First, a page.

ON THIS PAGE: You will read about the scientific research being done now to learn more about this type of cancer and how to treat it. To see other pages, use the menu on the side of your screen.
Doctors are working to learn more about CUP, ways to prevent cancer, how to best treat CUP, and how to provide the best care to people diagnosed with this disease. The following areas of research may include new options for patients through clinical trials. Always talk with your doctor about the diagnostic and treatment options best for you.
Using tumor genetics to diagnose the primary site. Different tissues within the body make different proteins, depending on which genes are active. This is called gene expression. For example, some of the genes expressed by healthy lung cells are different from those expressed by healthy colon cells. When cancers develop in these organs, they usually have the same organ-specific pattern of gene expression. It is now possible to analyze a tumor sample from a biopsy to find the genes being expressed, which usually predicts the place where the cancer began.
As mentioned in the Treatment Options section, site-specific treatment based on molecular tumor profiling prediction is replacing empiric chemotherapy as the standard treatment for patients with CUP who do not fit into any of the specific subgroups described. Ongoing clinical trials are further examining the outcome of assay-directed treatment in order to better define its role in treating CUP.
Targeted therapy. As outlined in the Treatment Options section, targeted therapy is directed at specific molecular abnormalities within the cancer cell or the surrounding tissue environment that contributes to cancer growth and spread. These abnormalities include gene mutations in the cancer and abnormal activity of various signaling proteins within the cancer cell. Learn more about targeted treatments.
Several targeted therapies are approved by the FDA for specific cancers, either used alone or with chemotherapy. However, no targeted therapies are currently approved to treat CUP, and the targeted agents approved for other cancers have not been tested in CUP. Since CUP actually covers many tumor types, such as tumors that begin in the lung, breast, colon, etc., it is likely that some patients would benefit from the targeted therapies already proven to treat specific tumor types. For example, therapies targeting HER2, which is a molecular abnormality found in about one-fifth of breast cancers, have dramatically improved treatment results for these patients. Could a patient with CUP who is predicted to have breast cancer according to molecular profiling have an abnormality in HER2? If so, would treatment with a therapy targeting HER2 benefit this patient? The answer to both questions is likely to be “yes,” but no clinical trials have addressed this issue for HER2 or any other molecular abnormality. Current and future clinical trials will address these important questions.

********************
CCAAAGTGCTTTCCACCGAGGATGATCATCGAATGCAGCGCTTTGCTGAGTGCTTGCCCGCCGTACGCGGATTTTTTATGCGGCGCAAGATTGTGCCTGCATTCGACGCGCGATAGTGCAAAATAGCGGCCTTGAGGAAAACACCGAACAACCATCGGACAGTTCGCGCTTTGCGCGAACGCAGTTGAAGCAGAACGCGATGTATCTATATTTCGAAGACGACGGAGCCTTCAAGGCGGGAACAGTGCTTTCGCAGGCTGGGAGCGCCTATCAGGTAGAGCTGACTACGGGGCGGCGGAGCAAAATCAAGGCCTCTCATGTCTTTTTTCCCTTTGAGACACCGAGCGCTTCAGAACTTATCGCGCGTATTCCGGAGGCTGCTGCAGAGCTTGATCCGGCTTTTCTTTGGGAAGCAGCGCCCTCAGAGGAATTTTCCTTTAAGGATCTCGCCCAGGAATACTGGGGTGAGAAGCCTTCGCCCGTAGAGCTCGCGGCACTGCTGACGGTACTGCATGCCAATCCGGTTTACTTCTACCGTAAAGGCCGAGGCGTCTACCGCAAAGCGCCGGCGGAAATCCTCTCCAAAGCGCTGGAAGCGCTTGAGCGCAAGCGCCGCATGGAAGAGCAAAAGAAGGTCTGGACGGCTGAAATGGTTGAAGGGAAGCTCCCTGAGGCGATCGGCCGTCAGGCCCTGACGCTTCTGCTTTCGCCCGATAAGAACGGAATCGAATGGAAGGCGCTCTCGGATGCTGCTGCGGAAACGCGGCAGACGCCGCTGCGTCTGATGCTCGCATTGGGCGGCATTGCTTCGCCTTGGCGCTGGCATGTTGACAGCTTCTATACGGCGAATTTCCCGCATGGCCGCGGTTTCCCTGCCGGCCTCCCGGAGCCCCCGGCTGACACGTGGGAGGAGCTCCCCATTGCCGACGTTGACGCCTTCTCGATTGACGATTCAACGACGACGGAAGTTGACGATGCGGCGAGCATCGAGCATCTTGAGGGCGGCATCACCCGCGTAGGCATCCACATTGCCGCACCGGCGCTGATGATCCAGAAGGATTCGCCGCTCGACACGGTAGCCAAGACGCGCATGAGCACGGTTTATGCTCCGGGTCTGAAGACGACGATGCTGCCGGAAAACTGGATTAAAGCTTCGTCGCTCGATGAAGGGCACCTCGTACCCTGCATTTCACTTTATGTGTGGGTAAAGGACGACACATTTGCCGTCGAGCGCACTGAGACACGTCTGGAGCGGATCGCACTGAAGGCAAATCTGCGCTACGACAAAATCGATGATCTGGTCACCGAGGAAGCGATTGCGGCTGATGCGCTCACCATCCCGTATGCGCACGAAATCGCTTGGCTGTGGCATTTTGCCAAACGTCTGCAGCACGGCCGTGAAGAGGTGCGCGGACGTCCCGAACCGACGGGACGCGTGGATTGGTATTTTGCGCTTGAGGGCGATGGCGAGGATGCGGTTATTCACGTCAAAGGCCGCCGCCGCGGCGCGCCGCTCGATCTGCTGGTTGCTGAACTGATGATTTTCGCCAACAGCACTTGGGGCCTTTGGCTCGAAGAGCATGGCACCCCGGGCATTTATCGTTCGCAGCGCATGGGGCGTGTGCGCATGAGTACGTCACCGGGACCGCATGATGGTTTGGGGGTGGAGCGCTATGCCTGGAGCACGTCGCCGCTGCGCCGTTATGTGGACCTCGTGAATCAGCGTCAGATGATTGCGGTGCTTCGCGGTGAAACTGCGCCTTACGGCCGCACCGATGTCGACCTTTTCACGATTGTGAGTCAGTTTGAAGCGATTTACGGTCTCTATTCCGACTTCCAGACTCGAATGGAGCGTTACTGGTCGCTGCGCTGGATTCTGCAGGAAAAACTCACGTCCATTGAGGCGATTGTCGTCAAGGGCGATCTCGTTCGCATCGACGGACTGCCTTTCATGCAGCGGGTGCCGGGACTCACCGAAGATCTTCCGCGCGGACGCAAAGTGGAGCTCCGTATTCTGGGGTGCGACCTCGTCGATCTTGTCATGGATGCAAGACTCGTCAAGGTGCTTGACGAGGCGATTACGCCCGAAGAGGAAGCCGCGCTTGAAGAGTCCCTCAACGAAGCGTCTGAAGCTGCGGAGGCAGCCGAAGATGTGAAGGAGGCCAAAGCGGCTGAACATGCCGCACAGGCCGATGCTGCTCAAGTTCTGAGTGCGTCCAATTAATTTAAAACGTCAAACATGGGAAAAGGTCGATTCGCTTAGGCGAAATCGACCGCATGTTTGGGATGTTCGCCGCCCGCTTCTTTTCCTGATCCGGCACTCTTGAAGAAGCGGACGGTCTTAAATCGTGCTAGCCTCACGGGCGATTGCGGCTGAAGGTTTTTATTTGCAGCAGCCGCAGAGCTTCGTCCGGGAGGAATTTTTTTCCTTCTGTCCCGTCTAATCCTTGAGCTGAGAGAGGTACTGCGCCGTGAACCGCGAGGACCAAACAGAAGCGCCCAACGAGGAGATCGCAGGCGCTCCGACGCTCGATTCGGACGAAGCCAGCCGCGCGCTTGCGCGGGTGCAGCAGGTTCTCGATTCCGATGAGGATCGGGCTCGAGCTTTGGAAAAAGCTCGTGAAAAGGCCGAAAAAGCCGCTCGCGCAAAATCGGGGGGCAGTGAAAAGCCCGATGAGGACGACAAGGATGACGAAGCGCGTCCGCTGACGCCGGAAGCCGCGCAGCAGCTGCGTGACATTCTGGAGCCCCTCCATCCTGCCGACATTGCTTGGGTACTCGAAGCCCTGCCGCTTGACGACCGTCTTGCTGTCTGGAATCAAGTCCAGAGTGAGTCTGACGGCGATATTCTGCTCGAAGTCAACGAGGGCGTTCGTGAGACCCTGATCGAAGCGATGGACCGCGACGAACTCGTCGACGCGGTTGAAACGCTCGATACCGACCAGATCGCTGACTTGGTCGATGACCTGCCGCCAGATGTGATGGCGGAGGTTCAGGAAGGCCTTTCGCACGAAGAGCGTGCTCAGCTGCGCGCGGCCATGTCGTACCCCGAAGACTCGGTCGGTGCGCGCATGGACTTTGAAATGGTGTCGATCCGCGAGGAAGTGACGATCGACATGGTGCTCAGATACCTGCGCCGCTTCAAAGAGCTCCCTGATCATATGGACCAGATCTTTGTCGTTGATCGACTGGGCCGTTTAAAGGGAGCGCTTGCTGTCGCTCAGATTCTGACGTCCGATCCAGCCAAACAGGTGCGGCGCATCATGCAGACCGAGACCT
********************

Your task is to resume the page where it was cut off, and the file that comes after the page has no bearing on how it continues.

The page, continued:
New types of treatment. Patients with CUP that no longer responds to standard treatment may want to consider clinical trials that test new types of treatment, called phase I clinical trials. The goals of these studies are to find the side effects and best doses for these new drugs, as well as to learn if they are effective against cancer.
Supportive care. Clinical trials are underway to find better ways of reducing symptoms and side effects of current cancer treatments in order to improve patients’ comfort and quality of life.
To find clinical trials specific to your diagnosis, talk with your doctor or search online clinical trial databases now.
The next section addresses how to cope with the symptoms of the disease or the side effects of its treatment. Use the menu on the side of your screen to select Coping with Side Effects, or you can select another section, to continue reading this guide.